Over-standard methadone doses are generally needed in the treatment of heroin use disorder (HUD) patients that display concomitant high-severity psychopathological symptomatology. A flexible dosing regimen may lead to higher retention rates in dual disorder (DD), as we demonstrated in bipolar 1 HUD patients, leading to outcomes that are as satisfactory as those of HUD patients without high-severity psychopathological symptomatology.
This study aimed to compare the long-term outcomes of treatment-resistant chronic psychosis HUD patients (PSY-HUD) with those of peers without dual disorder (HUD).
85 HUD patients who also met the criteria for treatment resistance—25 of them affected by chronic psychosis and 60 without DD—were monitored prospectively for up to 8 years while continuing to receive enhanced methadone maintenance treatment.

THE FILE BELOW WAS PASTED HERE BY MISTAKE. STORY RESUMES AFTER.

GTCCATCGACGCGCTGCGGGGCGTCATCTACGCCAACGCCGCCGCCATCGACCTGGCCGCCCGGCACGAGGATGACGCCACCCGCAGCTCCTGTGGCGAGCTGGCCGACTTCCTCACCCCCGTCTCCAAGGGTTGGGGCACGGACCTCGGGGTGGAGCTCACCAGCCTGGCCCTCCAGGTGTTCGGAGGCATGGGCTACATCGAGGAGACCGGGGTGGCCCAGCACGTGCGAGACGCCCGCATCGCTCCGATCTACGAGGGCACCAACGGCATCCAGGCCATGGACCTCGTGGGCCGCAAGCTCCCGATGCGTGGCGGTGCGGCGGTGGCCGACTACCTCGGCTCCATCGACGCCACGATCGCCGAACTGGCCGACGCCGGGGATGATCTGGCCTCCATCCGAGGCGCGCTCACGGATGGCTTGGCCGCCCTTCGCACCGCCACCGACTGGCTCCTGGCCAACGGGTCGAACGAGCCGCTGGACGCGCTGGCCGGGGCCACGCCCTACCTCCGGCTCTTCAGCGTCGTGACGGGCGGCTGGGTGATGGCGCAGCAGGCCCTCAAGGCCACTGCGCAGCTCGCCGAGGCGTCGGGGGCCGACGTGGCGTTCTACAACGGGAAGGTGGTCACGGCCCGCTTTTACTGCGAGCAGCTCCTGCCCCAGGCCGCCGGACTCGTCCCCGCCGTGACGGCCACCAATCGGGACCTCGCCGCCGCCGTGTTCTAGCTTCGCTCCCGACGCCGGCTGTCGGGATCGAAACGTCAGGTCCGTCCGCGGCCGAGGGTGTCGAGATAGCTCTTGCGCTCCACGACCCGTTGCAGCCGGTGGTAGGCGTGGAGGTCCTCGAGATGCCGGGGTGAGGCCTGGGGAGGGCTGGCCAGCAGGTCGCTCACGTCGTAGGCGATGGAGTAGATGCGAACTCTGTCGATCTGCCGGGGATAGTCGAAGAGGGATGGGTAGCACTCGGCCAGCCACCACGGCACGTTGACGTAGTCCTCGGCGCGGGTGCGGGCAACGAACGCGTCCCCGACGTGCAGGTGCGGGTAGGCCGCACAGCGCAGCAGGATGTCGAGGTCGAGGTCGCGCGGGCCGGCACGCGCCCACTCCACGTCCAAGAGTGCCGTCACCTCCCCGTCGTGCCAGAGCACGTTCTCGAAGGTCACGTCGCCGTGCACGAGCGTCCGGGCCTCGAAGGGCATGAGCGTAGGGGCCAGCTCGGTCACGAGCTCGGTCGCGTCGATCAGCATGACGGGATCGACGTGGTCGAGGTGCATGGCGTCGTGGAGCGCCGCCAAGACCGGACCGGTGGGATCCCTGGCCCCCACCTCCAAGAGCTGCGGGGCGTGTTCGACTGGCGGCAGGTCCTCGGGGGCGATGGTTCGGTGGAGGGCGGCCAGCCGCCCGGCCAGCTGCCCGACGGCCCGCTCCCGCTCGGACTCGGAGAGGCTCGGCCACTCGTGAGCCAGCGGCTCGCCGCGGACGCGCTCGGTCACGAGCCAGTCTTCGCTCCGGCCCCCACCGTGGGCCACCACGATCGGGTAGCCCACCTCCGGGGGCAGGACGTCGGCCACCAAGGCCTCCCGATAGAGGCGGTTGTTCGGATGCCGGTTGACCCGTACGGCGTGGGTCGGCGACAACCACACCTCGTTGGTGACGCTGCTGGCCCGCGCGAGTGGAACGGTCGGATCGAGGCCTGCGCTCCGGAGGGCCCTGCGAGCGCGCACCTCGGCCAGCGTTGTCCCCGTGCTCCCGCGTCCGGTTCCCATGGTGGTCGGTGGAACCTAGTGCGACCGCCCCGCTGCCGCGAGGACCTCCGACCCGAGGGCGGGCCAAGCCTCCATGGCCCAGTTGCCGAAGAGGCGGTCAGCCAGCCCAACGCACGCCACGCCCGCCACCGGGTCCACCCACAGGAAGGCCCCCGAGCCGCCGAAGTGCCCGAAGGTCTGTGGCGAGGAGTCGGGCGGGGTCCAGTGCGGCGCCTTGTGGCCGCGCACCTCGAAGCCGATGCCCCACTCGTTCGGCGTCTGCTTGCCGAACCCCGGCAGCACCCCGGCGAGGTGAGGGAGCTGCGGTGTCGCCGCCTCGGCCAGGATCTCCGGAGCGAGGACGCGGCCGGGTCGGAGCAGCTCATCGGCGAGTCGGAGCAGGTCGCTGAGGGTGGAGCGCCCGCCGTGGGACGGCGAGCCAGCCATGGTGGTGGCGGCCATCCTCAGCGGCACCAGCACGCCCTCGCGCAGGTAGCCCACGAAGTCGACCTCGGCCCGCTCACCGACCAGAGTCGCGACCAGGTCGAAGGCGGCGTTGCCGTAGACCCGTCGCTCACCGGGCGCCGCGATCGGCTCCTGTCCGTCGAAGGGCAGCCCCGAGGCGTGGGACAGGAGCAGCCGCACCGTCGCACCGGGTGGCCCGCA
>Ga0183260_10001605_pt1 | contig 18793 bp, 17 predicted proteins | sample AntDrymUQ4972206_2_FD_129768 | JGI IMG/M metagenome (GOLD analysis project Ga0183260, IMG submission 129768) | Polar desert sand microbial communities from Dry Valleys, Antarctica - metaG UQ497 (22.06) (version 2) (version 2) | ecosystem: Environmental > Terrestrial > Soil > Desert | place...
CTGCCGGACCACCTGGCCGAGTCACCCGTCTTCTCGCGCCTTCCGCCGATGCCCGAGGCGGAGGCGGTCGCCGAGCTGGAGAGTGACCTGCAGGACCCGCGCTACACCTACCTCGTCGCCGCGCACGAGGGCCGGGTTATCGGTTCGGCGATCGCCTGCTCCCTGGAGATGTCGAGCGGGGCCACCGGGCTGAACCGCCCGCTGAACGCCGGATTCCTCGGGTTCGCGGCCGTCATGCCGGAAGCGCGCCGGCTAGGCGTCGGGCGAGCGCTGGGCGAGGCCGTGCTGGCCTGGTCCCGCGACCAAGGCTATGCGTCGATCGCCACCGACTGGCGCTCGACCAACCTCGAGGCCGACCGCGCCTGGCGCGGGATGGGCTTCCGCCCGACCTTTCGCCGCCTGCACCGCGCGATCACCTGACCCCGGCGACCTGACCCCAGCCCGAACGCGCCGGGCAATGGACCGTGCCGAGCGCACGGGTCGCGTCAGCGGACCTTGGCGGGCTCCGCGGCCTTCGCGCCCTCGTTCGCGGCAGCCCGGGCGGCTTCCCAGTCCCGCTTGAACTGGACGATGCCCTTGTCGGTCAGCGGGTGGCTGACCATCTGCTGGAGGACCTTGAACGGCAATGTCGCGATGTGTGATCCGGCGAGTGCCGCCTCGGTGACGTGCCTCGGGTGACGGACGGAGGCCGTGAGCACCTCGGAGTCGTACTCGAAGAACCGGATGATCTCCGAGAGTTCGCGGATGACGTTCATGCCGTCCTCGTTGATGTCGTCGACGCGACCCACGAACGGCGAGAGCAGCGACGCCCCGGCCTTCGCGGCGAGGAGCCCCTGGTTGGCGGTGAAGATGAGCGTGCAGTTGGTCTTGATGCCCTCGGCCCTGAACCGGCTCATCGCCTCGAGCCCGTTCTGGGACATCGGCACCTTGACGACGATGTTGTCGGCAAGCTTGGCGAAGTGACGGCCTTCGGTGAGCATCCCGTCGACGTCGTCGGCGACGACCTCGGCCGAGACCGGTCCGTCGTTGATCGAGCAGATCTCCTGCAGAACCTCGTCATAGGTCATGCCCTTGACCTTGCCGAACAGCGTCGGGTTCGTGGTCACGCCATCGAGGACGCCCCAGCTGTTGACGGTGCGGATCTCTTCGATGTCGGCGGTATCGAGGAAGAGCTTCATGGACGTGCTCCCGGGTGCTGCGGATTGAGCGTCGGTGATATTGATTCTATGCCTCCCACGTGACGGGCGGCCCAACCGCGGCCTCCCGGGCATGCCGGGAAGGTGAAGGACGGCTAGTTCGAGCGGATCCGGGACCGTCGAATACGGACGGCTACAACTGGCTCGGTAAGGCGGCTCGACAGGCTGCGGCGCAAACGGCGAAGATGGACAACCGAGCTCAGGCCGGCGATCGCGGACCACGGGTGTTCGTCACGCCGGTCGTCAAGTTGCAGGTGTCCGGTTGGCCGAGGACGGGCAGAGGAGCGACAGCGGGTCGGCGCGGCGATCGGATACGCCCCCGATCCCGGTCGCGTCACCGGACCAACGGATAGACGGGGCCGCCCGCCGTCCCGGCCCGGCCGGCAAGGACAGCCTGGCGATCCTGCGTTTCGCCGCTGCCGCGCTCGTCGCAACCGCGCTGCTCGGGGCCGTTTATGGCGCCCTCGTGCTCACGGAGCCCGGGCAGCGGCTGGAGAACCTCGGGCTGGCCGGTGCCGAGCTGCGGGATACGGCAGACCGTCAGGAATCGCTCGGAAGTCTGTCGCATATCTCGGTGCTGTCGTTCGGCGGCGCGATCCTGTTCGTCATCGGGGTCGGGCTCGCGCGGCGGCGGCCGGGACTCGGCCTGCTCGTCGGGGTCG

The rates of endurance in the treatment of PSY-HUD patients were 36%, compared with 34% for HUD patients (p = 0.872). After 3 years of treatment, these rates tended to become progressively more stable. PSY-HUD patients showed better outcome results than HUD patients regarding CGI severity (p < 0.001) and DSM-IV-GAF (p < 0.001). No differences were found regarding good toxicological outcomes or the methadone dosages used to achieve stabilization. The time required to stabilize PSY-HUD patients was shorter (p = 0.034).
An enhanced methadone maintenance treatment seems to be equally effective in patients with PSY-HUD and those with HUD.